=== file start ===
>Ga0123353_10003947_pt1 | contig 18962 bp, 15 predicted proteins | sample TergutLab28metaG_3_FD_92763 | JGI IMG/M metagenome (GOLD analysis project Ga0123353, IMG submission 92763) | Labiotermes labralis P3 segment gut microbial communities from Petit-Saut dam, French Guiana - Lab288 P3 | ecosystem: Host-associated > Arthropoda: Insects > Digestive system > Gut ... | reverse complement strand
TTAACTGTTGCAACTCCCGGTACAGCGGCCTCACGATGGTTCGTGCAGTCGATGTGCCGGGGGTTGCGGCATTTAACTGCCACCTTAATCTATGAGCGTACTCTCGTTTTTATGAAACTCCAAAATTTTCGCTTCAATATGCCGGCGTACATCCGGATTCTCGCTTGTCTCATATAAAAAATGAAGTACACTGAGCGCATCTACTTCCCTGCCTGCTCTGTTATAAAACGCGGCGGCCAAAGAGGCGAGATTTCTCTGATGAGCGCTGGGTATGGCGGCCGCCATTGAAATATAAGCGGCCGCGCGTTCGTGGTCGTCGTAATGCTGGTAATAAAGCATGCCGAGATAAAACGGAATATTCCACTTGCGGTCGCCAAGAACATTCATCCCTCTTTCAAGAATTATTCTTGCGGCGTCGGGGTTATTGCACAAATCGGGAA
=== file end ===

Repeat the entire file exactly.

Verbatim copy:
>Ga0123353_10003947_pt1 | contig 18962 bp, 15 predicted proteins | sample TergutLab28metaG_3_FD_92763 | JGI IMG/M metagenome (GOLD analysis project Ga0123353, IMG submission 92763) | Labiotermes labralis P3 segment gut microbial communities from Petit-Saut dam, French Guiana - Lab288 P3 | ecosystem: Host-associated > Arthropoda: Insects > Digestive system > Gut ... | reverse complement strand
TTAACTGTTGCAACTCCCGGTACAGCGGCCTCACGATGGTTCGTGCAGTCGATGTGCCGGGGGTTGCGGCATTTAACTGCCACCTTAATCTATGAGCGTACTCTCGTTTTTATGAAACTCCAAAATTTTCGCTTCAATATGCCGGCGTACATCCGGATTCTCGCTTGTCTCATATAAAAAATGAAGTACACTGAGCGCATCTACTTCCCTGCCTGCTCTGTTATAAAACGCGGCGGCCAAAGAGGCGAGATTTCTCTGATGAGCGCTGGGTATGGCGGCCGCCATTGAAATATAAGCGGCCGCGCGTTCGTGGTCGTCGTAATGCTGGTAATAAAGCATGCCGAGATAAAACGGAATATTCCACTTGCGGTCGCCAAGAACATTCATCCCTCTTTCAAGAATTATTCTTGCGGCGTCGGGGTTATTGCACAAATCGGGAA